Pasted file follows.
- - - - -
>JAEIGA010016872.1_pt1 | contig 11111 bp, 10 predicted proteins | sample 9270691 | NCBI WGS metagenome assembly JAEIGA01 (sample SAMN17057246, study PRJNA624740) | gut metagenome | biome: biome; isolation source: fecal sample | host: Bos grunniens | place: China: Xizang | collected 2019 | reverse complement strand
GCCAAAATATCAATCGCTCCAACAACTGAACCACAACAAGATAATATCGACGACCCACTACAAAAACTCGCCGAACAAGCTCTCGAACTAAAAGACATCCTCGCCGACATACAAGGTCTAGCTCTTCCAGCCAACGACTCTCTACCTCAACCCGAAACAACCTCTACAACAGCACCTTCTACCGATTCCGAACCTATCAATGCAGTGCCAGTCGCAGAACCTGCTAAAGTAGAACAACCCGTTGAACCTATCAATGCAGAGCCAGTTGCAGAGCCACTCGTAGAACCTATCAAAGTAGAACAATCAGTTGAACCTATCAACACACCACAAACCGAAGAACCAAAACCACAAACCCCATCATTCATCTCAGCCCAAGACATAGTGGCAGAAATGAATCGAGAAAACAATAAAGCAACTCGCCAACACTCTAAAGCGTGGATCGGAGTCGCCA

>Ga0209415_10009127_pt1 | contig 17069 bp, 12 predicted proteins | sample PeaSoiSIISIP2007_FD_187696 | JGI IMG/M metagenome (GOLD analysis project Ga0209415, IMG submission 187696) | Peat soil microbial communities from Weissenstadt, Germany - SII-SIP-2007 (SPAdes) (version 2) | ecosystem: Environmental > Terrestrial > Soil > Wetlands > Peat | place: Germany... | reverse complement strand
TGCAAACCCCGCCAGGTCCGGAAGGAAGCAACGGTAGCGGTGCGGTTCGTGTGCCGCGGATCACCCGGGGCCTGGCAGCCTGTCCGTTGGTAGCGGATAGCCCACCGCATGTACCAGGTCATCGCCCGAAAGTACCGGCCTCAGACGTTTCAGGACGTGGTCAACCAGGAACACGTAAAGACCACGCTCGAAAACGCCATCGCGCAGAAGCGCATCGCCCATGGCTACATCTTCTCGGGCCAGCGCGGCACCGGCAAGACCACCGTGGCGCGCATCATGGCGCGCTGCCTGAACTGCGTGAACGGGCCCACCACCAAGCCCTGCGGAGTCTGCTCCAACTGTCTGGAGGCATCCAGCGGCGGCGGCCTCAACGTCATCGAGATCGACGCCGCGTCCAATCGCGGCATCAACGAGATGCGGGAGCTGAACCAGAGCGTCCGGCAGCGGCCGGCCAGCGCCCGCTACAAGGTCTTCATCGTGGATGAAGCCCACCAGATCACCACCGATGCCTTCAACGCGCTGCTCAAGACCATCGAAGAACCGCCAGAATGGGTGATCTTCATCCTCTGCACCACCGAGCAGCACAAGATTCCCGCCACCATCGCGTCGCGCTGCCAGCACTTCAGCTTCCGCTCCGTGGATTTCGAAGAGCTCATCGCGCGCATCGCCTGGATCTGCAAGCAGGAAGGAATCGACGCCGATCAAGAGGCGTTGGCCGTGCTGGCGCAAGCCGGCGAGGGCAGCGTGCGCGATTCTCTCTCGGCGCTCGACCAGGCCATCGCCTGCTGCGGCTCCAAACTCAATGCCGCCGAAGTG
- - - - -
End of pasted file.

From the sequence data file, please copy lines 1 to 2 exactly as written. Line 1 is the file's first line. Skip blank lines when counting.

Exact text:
>JAEIGA010016872.1_pt1 | contig 11111 bp, 10 predicted proteins | sample 9270691 | NCBI WGS metagenome assembly JAEIGA01 (sample SAMN17057246, study PRJNA624740) | gut metagenome | biome: biome; isolation source: fecal sample | host: Bos grunniens | place: China: Xizang | collected 2019 | reverse complement strand
GCCAAAATATCAATCGCTCCAACAACTGAACCACAACAAGATAATATCGACGACCCACTACAAAAACTCGCCGAACAAGCTCTCGAACTAAAAGACATCCTCGCCGACATACAAGGTCTAGCTCTTCCAGCCAACGACTCTCTACCTCAACCCGAAACAACCTCTACAACAGCACCTTCTACCGATTCCGAACCTATCAATGCAGTGCCAGTCGCAGAACCTGCTAAAGTAGAACAACCCGTTGAACCTATCAATGCAGAGCCAGTTGCAGAGCCACTCGTAGAACCTATCAAAGTAGAACAATCAGTTGAACCTATCAACACACCACAAACCGAAGAACCAAAACCACAAACCCCATCATTCATCTCAGCCCAAGACATAGTGGCAGAAATGAATCGAGAAAACAATAAAGCAACTCGCCAACACTCTAAAGCGTGGATCGGAGTCGCCA